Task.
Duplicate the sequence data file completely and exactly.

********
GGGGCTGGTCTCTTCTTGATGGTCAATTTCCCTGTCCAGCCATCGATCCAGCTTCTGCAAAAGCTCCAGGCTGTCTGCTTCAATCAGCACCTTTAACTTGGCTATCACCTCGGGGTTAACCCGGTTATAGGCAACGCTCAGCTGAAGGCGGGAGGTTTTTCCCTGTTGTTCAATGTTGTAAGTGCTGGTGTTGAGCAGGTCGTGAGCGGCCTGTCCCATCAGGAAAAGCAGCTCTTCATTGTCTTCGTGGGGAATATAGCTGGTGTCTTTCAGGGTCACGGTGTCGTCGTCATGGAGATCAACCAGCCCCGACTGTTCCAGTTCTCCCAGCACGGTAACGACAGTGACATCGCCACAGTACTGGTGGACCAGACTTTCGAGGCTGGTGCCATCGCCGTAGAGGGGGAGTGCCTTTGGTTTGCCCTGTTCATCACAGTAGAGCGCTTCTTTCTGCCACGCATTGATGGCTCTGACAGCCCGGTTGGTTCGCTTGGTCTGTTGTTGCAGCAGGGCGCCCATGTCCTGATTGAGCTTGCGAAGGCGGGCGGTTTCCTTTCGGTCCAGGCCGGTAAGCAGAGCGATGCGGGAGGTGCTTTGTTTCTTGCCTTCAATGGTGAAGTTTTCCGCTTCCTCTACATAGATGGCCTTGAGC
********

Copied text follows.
GGGGCTGGTCTCTTCTTGATGGTCAATTTCCCTGTCCAGCCATCGATCCAGCTTCTGCAAAAGCTCCAGGCTGTCTGCTTCAATCAGCACCTTTAACTTGGCTATCACCTCGGGGTTAACCCGGTTATAGGCAACGCTCAGCTGAAGGCGGGAGGTTTTTCCCTGTTGTTCAATGTTGTAAGTGCTGGTGTTGAGCAGGTCGTGAGCGGCCTGTCCCATCAGGAAAAGCAGCTCTTCATTGTCTTCGTGGGGAATATAGCTGGTGTCTTTCAGGGTCACGGTGTCGTCGTCATGGAGATCAACCAGCCCCGACTGTTCCAGTTCTCCCAGCACGGTAACGACAGTGACATCGCCACAGTACTGGTGGACCAGACTTTCGAGGCTGGTGCCATCGCCGTAGAGGGGGAGTGCCTTTGGTTTGCCCTGTTCATCACAGTAGAGCGCTTCTTTCTGCCACGCATTGATGGCTCTGACAGCCCGGTTGGTTCGCTTGGTCTGTTGTTGCAGCAGGGCGCCCATGTCCTGATTGAGCTTGCGAAGGCGGGCGGTTTCCTTTCGGTCCAGGCCGGTAAGCAGAGCGATGCGGGAGGTGCTTTGTTTCTTGCCTTCAATGGTGAAGTTTTCCGCTTCCTCTACATAGATGGCCTTGAGC